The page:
A Money Bill to approve HS2 spending is currently going through Westminster, having cleared a major hurdle in the House of Commons by 350 votes to 34 on October 31st. Plaid Cymru and SNP MPs failed to get amendments passed to absolutely guarantee some sort of Barnett consequential.

In yesterday's Assembly debate, Business Minister Edwina Hart (Lab, Gower) confirmed the Welsh Government are "continuing to pursue" Barnett consequentials, while Jonathan Edwards MP (Plaid, Carms E. & Dinefwr) has campaigned strongly for consequentials and is unlikely to give up any time soon. There are big problems there that I think have been overlooked though, I'll return to that later.

HS2's impact on Wales

The BBC Newsnight Freedom of Information request provides a more comprehensive picture of HS2's "winners and losers" (pdf). It's based on how "lowly" or "highly" sensitive businesses are to travel costs and business location.

The economic impact of HS2 on Wales, based on the BBC FOI request.
(Click to enlarge)

The areas of Wales that stand to gain from HS2 are the Wrexham-Deeside area and the north Wales coast. That's presumably because of improved connections between Manchester, Birmingham and London, the former two being major centres for central and northern Wales. Also, the proposed remodelling of Crewe station as part of phase two might improve scheduling of trains to/from north Wales, having a knock on benefit. Crewe is also within comfortable driving distance of Wrexham and Flintshire.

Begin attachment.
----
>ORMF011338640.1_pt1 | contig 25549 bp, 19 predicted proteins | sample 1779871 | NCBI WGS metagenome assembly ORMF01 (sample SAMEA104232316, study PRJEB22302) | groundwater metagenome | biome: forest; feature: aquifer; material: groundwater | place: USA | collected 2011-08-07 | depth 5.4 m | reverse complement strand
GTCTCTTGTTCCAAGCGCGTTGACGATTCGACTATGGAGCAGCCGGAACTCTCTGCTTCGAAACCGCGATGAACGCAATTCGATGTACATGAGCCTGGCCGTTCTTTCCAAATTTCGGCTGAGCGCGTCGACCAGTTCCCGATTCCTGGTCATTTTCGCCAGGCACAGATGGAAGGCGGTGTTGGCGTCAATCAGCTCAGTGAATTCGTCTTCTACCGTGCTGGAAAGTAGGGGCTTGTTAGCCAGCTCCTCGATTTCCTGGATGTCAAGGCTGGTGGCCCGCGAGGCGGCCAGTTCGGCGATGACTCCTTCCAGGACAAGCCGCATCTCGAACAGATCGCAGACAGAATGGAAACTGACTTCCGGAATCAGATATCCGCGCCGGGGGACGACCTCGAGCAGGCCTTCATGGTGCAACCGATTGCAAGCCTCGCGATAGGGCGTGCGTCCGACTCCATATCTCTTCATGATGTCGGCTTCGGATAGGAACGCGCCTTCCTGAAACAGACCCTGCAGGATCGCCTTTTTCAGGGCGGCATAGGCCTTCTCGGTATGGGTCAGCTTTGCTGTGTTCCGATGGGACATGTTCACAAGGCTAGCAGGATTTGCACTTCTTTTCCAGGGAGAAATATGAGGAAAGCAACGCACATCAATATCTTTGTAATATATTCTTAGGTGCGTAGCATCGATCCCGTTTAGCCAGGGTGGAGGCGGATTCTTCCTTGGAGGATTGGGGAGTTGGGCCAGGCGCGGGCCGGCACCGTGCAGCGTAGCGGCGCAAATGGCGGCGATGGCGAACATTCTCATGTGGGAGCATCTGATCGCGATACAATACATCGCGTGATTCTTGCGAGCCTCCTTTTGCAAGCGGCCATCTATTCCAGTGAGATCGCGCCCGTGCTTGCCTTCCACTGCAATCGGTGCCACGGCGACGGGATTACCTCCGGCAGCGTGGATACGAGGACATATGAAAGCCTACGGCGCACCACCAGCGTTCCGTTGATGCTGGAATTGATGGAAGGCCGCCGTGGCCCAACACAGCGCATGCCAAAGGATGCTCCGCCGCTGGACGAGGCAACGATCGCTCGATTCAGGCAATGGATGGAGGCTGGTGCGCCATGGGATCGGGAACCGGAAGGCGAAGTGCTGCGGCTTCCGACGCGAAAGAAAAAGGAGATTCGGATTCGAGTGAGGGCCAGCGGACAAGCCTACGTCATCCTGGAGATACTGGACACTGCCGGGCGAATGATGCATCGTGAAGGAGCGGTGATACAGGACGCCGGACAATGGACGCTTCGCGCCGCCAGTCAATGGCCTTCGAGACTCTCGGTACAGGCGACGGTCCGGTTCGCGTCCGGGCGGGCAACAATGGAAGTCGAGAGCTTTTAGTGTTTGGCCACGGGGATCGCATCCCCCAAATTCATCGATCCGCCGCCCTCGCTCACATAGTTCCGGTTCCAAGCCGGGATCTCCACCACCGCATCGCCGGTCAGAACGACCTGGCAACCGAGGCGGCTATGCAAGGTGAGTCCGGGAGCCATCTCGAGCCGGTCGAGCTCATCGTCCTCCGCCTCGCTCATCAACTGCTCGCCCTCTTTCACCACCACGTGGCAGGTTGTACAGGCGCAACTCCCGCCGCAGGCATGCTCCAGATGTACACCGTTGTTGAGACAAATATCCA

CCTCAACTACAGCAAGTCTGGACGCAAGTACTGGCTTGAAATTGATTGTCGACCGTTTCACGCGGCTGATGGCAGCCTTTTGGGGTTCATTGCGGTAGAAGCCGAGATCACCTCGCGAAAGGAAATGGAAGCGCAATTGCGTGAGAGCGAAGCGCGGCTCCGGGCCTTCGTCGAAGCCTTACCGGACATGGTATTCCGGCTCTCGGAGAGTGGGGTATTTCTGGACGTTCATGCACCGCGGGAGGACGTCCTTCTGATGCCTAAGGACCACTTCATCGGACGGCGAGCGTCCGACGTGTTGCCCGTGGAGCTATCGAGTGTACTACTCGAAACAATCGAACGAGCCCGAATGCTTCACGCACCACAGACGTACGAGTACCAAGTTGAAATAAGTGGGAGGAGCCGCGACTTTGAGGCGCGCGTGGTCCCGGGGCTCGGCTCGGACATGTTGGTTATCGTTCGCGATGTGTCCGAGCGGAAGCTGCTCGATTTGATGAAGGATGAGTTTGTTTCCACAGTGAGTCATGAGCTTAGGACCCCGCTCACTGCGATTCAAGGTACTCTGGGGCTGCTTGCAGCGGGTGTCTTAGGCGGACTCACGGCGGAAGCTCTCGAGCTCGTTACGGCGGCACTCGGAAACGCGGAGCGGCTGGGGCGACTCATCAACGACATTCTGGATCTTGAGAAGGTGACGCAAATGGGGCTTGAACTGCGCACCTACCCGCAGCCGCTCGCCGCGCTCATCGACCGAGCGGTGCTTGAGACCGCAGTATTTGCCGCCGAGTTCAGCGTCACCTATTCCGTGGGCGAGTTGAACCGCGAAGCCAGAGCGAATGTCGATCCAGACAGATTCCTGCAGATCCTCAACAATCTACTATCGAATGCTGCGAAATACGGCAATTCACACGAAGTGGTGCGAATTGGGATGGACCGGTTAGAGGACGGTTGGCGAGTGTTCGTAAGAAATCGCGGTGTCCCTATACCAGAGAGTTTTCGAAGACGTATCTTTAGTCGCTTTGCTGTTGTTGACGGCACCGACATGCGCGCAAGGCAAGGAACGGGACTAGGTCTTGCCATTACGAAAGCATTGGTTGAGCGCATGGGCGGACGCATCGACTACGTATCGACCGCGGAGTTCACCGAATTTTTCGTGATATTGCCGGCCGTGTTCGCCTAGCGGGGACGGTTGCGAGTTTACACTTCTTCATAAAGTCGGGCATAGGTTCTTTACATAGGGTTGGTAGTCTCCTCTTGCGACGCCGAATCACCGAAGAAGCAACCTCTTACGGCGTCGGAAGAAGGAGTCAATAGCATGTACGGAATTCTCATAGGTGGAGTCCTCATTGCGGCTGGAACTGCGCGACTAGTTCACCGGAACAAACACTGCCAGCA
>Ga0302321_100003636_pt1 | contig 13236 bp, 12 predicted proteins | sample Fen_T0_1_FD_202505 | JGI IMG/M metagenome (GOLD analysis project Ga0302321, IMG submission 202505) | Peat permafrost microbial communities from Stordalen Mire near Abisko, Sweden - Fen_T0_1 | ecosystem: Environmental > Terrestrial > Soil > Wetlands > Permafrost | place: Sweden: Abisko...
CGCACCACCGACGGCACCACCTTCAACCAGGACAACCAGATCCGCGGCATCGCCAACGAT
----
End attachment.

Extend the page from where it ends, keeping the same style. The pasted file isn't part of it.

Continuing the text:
If HS2 matches the high sensitivity forecast, however, then any positive effect is contained within the north east, in some areas making the figures even worse, wiping out any positive effect. Technically speaking, Welsh MPs talking up HS2's impact on Wales should hope it flops and that businesses don't care too much about location and travel costs.

South Wales is hit badly - in particular Cardiff and Newport - and economic losses in the south cancel out gains in the north, with the total loss to the Welsh economy estimated at £122-178million in 2037 (at 2013 prices). It's likely to wipe out a significant chunk of any economic boost resulting from electrification.

So, will HS2 benefit Wales?

What do you think?
HS2 itself won't benefit Wales in any way, shape or form.

Nobody has made a strong case for it doing so, instead pointing to unrelated Network Rail projects – like resignalling and south Wales electrification – or claiming that by virtue of being a UK project this benefits Wales by proxy. Regional economic boosts in the north east are - as shown above - wiped out by losses elsewhere in Wales.